Bounded, Centered, Christ

Yesterday’s post about the Rule of Faith is part of a larger project I’m working on (a life project, really) on how we think about our identity as Christians and how this impacts our understanding of Christian ethics.

At a conceptual level, a Rule of Faith or statement of faith as an identity marker has a bounded-set feel.

Image: renjith krishnan /
The idea of a “bounded set” is this: if you are within the bounds, you are officially and “insider,” if you are beyond the bounds, you are officially an “outsider.”

Yesterday’s question was, “Is the Rule of Faith / adherence to the Creeds of the church necessary and sufficient for salvation?” That was asking whether the Creeds provide the boundaries around the set of humanity that is or will be saved.

A common alternative to bounded set thinking is centered set thinking.

Image: chrisroll /
In a centered set, the ideal is in the middle, but no one, in all likelihood, actually exists there. We are either closer or farther away. And, we are usually moving closer or farther from the middle.

I think that the centered set idea is closer to how things work in practice, but still wonder if the idea of the “center” in the “centered set” is too static. Is there one core of doctrines or beliefs we are moving toward or away from? Perhaps. Perhaps we could call it something like “Christianity,” but what would we put there?

I prefer a metaphor in which the whole continues to move. For a long time I used the metaphor of rays or trajectories. If two rays start off half a degree separate from each other (i.e., there is some theological diversity from the very beginning in Christianity) then if they continue on their trajectories they will get farther and farther apart. The result? An increasingly large space between the vectors that constitutes Christianity within the tradition; i.e., an increasingly theologically and culturally diverse Christianity that all can lay claim to orthodoxy.

If that doesn’t work for you, perhaps the metaphor of a river.

Image: prozac1 /

This one I stole from Joel Green. The idea is that a river flows between banks. It is a dynamic thing. It probably gets wider and wider the farther downstream it goes. It is always moving toward its end. Moving together.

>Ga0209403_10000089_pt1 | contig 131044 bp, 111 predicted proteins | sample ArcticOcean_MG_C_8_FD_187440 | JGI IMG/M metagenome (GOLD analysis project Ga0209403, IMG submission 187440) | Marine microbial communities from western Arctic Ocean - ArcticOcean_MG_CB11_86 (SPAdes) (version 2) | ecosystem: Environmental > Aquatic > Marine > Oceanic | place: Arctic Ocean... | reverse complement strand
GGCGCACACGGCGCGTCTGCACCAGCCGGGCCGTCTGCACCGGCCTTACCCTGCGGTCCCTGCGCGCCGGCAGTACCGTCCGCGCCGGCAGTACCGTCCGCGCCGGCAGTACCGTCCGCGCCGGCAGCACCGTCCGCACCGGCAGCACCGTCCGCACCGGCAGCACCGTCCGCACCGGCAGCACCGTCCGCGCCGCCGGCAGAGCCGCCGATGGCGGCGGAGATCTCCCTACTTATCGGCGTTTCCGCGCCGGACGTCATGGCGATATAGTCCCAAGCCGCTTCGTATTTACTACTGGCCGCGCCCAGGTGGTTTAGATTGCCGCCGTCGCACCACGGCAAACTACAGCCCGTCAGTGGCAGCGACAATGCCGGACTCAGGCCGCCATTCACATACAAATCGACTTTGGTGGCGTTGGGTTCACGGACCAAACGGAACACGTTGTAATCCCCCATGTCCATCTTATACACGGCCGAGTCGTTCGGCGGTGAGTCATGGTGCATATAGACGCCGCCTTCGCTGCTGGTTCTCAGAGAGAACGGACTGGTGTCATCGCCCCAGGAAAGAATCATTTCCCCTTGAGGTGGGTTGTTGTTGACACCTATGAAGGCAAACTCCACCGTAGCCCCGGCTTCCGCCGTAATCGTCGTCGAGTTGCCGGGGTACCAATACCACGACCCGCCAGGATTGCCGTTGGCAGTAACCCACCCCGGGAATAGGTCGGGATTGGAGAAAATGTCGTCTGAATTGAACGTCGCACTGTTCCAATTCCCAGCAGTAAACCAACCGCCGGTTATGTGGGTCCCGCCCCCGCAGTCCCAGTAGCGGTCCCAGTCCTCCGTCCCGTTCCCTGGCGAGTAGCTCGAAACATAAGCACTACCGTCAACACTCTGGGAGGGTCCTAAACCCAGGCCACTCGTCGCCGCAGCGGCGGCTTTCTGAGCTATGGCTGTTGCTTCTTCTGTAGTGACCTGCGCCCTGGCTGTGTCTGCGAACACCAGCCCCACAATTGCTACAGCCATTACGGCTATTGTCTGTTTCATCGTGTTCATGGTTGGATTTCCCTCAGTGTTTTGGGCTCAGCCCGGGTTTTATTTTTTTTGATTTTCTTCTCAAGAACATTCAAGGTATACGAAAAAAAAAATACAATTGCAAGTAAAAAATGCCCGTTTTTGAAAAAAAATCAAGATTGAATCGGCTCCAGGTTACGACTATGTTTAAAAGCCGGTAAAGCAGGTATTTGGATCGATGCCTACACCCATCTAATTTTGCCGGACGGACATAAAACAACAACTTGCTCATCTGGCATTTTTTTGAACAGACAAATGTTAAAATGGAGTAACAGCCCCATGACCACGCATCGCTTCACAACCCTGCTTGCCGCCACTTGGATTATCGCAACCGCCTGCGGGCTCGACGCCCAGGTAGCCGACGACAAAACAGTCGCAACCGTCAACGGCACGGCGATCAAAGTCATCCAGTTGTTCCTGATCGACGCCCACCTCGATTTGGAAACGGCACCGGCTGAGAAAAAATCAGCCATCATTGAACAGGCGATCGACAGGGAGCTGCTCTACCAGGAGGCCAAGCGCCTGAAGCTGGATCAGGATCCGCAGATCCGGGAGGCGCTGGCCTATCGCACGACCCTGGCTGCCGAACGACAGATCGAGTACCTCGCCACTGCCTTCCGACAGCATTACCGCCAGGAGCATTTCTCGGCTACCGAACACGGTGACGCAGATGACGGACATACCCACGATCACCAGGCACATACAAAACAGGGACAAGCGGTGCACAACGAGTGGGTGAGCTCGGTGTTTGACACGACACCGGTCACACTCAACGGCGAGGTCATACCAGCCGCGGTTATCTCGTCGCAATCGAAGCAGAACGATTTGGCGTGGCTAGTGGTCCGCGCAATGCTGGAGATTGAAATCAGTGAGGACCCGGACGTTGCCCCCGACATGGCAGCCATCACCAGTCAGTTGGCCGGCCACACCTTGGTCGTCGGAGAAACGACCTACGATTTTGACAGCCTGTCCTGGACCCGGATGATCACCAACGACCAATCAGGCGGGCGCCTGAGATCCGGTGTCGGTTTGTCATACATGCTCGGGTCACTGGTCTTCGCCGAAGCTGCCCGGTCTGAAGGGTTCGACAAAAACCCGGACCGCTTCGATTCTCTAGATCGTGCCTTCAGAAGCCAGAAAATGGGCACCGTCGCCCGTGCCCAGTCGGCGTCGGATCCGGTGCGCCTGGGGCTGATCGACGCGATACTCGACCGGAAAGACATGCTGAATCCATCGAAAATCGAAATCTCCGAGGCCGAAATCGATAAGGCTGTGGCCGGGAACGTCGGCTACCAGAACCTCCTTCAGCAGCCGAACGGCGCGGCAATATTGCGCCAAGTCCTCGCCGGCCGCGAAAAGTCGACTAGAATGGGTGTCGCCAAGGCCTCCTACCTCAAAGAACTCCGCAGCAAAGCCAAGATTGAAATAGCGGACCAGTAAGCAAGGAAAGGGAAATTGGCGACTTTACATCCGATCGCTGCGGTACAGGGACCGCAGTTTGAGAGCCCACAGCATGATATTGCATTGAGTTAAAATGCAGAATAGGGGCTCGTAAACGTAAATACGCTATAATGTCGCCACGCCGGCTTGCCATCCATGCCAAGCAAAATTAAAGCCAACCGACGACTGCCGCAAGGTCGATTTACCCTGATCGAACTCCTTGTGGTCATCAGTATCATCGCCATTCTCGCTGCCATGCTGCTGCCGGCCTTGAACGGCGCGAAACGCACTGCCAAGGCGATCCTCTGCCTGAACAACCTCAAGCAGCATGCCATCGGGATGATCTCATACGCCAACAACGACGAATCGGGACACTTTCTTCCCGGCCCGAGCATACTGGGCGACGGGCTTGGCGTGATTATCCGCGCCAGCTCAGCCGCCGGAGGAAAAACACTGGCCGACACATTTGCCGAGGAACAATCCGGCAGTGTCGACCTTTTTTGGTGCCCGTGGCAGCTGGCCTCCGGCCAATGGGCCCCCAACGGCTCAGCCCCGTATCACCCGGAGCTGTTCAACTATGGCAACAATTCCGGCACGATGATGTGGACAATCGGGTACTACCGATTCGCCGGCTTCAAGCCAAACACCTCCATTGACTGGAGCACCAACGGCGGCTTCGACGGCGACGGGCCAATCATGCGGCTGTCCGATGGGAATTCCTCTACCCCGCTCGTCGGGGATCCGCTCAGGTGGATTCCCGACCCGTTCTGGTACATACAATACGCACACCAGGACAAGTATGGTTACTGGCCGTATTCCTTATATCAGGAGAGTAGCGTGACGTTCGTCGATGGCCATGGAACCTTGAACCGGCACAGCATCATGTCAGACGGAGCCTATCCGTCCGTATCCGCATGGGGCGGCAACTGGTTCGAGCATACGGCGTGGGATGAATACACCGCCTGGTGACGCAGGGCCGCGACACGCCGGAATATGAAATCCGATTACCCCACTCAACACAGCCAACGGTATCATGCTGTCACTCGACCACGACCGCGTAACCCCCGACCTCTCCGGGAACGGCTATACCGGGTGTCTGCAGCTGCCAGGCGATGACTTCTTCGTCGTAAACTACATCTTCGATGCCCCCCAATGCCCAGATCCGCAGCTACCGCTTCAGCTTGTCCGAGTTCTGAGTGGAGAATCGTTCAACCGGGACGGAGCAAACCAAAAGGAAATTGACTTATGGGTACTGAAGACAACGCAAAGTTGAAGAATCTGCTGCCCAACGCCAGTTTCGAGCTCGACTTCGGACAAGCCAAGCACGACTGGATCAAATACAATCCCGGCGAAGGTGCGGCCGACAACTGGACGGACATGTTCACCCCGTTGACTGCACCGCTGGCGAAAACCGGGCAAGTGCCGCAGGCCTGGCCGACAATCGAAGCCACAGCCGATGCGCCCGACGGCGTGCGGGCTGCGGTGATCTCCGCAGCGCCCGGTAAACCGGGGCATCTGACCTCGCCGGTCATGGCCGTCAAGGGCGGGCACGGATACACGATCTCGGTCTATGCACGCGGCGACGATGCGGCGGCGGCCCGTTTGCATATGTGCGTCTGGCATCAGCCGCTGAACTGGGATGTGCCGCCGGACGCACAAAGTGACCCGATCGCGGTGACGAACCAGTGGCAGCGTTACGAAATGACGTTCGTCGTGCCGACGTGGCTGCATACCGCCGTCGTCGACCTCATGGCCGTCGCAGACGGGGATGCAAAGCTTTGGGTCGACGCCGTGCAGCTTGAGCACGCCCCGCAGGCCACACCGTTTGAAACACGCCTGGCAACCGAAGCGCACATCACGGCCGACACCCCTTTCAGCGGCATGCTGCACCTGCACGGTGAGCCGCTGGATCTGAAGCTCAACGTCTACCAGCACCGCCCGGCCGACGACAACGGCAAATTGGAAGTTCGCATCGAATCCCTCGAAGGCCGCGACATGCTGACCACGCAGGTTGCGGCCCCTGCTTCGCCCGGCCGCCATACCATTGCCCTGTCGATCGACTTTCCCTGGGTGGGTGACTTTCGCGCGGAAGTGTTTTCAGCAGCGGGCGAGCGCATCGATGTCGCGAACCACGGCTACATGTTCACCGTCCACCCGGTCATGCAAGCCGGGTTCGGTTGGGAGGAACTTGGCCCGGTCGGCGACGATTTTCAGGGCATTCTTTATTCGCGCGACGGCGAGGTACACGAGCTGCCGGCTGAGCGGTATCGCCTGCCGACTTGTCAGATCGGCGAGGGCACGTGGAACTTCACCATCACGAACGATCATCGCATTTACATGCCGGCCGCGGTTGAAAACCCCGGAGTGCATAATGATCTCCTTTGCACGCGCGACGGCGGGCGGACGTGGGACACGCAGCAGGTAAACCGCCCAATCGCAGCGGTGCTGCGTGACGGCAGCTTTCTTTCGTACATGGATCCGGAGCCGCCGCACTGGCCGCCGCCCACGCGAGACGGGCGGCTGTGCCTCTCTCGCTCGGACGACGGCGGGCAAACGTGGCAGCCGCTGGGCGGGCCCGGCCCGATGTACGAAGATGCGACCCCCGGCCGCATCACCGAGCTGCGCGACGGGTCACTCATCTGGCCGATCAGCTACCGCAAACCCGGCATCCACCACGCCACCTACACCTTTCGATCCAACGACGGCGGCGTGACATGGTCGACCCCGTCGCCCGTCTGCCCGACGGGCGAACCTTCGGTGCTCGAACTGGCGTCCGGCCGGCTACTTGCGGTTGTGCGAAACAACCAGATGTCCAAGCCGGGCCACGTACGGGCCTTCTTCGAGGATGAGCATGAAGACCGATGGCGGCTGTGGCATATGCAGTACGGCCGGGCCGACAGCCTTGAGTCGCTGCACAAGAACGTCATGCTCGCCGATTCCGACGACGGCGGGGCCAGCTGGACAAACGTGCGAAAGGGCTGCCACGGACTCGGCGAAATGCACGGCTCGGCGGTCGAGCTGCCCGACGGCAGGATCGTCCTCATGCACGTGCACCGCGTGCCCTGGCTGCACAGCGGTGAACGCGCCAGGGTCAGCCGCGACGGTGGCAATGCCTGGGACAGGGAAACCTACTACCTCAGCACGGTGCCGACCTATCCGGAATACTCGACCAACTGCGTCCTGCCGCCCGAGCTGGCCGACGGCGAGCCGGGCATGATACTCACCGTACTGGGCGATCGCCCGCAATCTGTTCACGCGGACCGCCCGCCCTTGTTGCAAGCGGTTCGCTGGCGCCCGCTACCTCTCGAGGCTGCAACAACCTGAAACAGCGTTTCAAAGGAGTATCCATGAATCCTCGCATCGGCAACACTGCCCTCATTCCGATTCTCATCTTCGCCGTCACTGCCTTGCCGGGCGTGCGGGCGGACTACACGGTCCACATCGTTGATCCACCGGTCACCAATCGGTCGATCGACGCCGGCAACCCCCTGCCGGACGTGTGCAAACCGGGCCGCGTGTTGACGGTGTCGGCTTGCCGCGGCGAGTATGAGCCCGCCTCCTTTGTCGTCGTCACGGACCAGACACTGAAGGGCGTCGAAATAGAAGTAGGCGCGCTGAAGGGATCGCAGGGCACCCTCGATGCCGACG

It’s that sense of unified motion I like: even as it gets wider, the whole is still in motion in the same direction–toward the eschaton.

Or perhaps there’s a little of all of this. Perhaps there is a “center,” and that would be the Christ in whom we all live, and this Christ is not standing still or defined by or bounded by the creeds of the church, but continuing to march through history, gaining followers, and manifesting all the while an ever richer embodiment of the diversity of God’s creation.

12 thoughts on “Bounded, Centered, Christ”

  1. I like the river metaphor the best. But, even the banks of the river can be too confining at times. Nevertheless, we need boundaries. But, I don’t think creeds, confessions, statements of faith, etc. accomplish this. They become too exclusive and too dogmatic. And “us” versus “them” mentality.

    A friend of mine has a wedding ring cast into the fashion of three ropes intertwined together as one, making a circular ring. These three ropes symbolize: God, man, and woman. Unified together as one. The same can be said for the church. Three ropes. The individual believer, the church, and God… intertwined together as one, but with just enough freedom to move about with the understanding of circling back to unity.

  2. I only encountered centered-set thinking about a year ago and found it very refreshing, particularly in conversing with those typically considered outside the bounded set.

    My questions, however, came in thinking about Jesus’ own activity in 1C Palestine.

    I take it as a given that Jesus was redefining the boundaries of the people of God. No longer (was this ever really true?) were circumcision or diet or Temple practice the marks of God’s people. Rather, they are forever redefined around the work and person of Jesus.

    At first glance, that sounds to me like bounded set, relocated. Is there a centered set way of thinking about what Jesus was actually doing in the first century?

  3. Any metaphor will be partial and provisional in its scope. For the bounded approach, it is important to note that Jesus consistently pulled people percieved as being outside into his circle. I agree with you intuition that some movement is necessary. God’s internal relationships (perichoresis) are not static and neither is his Church. I like the river analogy, but I have always envisioned a square dance. One caller, but many people in motion inside to outside and outside to inside.

  4. Great thoughts, I love the river metaphor. Though all metaphors will fall short of fully explaining the reality they are trying to describe. To extend the river metaphor a bit, could the life of Jesus be seen as the headwaters? the source from which all of this is flowing (the problem of course is that a river flows away, not towards, its headwaters, then again it could be read that Jesus sends us out.